When starting a business, it will generally need money to finance it for example fund will be needed for:

  • The set-up phase (rent in advance, bonds, office equipment, telephones, computers, staff wages, marketing costs and perhaps the purchase of products you are selling (unless you are setting up a service type business). 

  • To cover day to day running costs, until the business starts to generate a turn-over - and hopefully also a profit. 

As an example: to set up a furniture showroom, money is needed to rent the showroom, maybe employ staff, buy the furniture, market your business and so on. A lot of capital will be required. 
Less capital may be required to set up small a cleaning business, the proprietor may print off some leaflets about the business and the rates and drop them into letterboxes of houses in the local area. There will have initial costs of buying cleaning materials and equipment. But the cost will be substantially less than opening a furniture business.  
Some businesses will not require much initial funding at all for example a professional writer working from a home office only needs need is a computer, scanner/printer and telephone. There is very little outlay but it will be a lot harder to generate income in the initial phases (until you are better recognized) then when you are selling (say) furniture.

It is easy to underestimate the amount of money needed to finance a business - and this is the fastest way to failure! 
There are many ways to fund the set-up of a business:

  • Use owner’s savings.
  • Use owner’s assets (liquidate them).
  • Borrow against assets (mortgage or equity release).
  • Bank overdraft or loan
  • Credit cards
  • Business grants
  • Private investors
  • Borrow from family
  • Work in paid work your job until adequate turn-over is generated

No matter how a business is funded it needs:

  • Sufficient money to set up the business.
  • Sufficient funds to run the business, until it starts to generate income.
  • To make enough profit to make the business viable (i.e. continue with the business).

Where and how money is borrowed will depend on what the business plan is, however when taking out large loans from a bank or anyone, ensure that the business is able to to repay the loan. Funding a business by using the equity in a family home can lead to disaster – if the business fails the home may be lost!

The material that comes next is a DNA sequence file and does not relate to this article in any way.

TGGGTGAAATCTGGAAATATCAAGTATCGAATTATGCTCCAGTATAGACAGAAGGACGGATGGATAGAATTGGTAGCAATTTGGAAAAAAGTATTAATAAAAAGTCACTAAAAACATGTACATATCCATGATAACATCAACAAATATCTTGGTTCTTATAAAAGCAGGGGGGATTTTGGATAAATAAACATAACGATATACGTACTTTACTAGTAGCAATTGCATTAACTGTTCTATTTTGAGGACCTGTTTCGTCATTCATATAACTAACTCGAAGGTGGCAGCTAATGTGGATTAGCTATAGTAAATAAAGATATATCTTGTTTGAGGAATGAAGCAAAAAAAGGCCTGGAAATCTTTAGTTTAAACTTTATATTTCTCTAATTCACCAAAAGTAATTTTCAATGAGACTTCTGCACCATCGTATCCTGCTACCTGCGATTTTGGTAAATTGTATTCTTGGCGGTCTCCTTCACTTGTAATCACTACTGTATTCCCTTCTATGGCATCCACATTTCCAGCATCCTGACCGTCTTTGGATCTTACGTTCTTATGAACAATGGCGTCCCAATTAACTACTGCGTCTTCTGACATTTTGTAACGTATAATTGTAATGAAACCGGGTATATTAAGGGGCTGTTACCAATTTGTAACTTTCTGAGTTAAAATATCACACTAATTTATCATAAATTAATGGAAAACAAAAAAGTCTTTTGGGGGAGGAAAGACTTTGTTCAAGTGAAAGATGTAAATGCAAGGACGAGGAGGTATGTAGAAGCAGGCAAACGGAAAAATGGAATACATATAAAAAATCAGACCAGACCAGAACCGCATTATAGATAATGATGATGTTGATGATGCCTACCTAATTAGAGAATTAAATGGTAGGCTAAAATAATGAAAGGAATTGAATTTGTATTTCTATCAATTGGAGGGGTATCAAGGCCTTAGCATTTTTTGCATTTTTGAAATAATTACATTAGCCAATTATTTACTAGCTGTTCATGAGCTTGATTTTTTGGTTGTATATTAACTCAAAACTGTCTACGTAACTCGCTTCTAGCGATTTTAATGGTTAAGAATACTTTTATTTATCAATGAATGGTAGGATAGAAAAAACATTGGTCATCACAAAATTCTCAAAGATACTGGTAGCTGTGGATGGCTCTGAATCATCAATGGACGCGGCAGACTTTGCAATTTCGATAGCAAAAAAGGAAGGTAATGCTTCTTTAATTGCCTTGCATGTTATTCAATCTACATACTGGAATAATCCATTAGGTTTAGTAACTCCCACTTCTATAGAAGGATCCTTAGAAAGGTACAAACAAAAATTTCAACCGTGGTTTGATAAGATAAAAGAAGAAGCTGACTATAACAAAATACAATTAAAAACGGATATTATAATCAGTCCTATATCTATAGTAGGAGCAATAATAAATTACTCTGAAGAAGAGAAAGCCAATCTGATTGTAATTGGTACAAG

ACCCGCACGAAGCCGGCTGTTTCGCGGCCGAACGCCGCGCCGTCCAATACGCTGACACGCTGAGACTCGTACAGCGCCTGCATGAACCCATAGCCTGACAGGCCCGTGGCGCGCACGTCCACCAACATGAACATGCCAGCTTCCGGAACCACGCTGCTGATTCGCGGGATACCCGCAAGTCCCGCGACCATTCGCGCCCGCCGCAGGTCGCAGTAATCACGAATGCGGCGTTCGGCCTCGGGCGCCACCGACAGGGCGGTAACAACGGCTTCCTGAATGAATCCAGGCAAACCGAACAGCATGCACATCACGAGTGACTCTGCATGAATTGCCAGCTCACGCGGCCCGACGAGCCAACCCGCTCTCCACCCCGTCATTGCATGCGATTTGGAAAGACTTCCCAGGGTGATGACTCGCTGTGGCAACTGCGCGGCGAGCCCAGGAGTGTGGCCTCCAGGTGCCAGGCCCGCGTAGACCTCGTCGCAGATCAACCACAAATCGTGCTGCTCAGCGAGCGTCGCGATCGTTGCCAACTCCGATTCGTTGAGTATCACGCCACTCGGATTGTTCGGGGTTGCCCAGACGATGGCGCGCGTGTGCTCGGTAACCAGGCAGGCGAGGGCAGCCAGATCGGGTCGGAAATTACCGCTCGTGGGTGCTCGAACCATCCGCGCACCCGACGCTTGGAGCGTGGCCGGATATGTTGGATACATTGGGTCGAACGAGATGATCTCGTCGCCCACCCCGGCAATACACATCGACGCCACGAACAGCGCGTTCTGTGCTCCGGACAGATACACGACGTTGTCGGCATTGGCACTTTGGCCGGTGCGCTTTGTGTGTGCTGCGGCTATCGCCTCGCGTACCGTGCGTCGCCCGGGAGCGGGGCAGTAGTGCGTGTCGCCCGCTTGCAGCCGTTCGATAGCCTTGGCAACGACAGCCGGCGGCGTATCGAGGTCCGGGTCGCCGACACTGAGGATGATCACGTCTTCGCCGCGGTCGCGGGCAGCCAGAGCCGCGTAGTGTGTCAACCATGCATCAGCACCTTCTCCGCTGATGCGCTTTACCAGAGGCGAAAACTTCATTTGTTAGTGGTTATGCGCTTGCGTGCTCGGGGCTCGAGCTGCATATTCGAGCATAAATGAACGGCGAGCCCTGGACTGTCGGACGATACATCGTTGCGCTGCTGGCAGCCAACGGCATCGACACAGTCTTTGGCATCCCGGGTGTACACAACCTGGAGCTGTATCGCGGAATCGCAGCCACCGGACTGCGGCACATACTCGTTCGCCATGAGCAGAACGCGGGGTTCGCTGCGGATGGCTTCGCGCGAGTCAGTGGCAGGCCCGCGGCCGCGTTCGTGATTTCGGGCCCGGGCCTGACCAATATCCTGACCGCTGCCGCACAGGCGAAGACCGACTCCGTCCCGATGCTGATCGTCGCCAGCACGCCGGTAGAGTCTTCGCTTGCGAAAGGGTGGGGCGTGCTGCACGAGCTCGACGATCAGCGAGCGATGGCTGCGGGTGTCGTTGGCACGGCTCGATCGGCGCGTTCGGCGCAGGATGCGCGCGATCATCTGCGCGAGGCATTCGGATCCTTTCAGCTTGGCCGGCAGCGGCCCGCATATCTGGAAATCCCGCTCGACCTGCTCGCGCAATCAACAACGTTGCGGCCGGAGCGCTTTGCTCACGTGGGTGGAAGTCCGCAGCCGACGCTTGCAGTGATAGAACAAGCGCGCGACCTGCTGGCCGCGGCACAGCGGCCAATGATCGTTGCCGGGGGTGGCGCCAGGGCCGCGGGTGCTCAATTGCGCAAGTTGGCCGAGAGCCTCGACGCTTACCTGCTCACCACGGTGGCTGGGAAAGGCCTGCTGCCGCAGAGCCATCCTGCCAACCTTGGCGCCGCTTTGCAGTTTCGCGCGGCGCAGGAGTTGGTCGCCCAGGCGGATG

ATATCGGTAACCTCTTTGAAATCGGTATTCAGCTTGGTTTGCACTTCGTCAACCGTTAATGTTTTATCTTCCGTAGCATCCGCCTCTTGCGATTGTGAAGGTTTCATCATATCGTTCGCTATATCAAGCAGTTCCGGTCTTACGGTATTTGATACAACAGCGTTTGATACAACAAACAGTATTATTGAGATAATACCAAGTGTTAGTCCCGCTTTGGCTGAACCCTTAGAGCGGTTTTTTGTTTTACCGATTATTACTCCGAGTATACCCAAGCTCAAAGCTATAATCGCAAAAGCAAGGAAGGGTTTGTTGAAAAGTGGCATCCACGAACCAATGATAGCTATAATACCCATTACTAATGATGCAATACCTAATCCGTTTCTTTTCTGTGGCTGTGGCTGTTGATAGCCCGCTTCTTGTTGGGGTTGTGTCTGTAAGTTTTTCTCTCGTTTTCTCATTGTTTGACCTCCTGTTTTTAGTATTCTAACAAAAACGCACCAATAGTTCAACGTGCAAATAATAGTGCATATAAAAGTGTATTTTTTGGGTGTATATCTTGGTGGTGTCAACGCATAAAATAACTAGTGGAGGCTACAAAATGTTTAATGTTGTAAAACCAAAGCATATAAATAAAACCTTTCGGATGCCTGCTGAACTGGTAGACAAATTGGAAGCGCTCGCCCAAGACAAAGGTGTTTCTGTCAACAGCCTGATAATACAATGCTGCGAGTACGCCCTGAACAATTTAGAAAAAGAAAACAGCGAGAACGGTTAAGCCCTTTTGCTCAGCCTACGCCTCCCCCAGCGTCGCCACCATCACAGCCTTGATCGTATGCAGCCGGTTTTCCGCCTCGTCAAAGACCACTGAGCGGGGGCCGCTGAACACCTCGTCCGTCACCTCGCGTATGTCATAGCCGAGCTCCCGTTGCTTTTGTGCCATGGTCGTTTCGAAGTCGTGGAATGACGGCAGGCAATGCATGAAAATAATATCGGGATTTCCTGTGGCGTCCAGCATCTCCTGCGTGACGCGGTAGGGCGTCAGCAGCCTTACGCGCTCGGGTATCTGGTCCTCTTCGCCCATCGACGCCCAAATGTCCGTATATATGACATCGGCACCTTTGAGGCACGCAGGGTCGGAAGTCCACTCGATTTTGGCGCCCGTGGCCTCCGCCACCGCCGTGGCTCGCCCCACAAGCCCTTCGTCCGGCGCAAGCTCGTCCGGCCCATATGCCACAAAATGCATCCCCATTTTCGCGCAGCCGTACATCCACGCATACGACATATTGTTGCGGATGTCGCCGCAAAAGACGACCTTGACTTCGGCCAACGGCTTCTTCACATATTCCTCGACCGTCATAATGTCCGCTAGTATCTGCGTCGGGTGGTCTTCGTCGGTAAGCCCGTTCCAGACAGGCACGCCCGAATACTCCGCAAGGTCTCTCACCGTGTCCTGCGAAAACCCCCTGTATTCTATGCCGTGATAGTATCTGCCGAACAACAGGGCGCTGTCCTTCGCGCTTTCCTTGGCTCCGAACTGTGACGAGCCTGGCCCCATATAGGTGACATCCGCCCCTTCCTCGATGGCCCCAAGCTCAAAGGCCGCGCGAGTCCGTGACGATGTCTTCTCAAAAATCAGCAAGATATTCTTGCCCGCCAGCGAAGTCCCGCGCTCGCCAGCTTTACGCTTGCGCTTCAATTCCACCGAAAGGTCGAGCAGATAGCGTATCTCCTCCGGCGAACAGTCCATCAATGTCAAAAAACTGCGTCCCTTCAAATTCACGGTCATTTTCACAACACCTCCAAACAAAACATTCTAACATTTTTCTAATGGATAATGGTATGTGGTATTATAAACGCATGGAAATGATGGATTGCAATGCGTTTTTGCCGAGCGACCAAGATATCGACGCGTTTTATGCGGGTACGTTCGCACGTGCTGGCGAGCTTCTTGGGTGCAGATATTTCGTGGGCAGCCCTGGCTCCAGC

If you want or need sound knowledge of accounting, bookkeeping and business finance - the basis of all successful business management - this course is for you and also if you:

  • Want to work as a senior bookkeeper in a trading business
  • Have started their own business and need  financial record keeping skills
  • Have a management role in business but lack the basics of accounting procedures and record keeping
  • Want to be able to create, read and analayse financial reports

    You will know more, understand more and be able to undertake more bookkeeping tasks once you complete this course.

    This is substantial training, and well beyond what a basic bookkeeper needs. Having these additional bookkeeping skills makes you a more valuable prospect for employment in any type of finance industry job.

    Graduates may use their learning in any of the following ways:

    • To improve the management of your own small business
    • To find a job in financial services -as a bookkeeper or something else
    • To improve your employment prospects working in any office situation
    • To start a small business offering bookkeeping services
    • As a stepping stone toward further studies and employment prospects in finance or accounting


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David Crothers

Extensive international experience in business and finance. Chartered Accountant with 20 years experience in corporate and financial roles. David has a FCA, GAICD, B.Sc.Econ (Hons), Cert IV TAA.
Sonia Andrews

15 years experience in business, bookkeping and accounting.
Kate Gibson

Kate has 12 years experience as a marketing advisor and experience as a project manager. Kate has traveled and worked in a variety of locations including London, New Zealand and Australia. Kate has a B.Soc.Sc, Post-Grad. Dip. Org Behaviour (HR).
Sarah Edwards

Over 15 years industry experience covering marketing, PR, administration, event management and training, both in private enterprise and government; in Australia and the UK.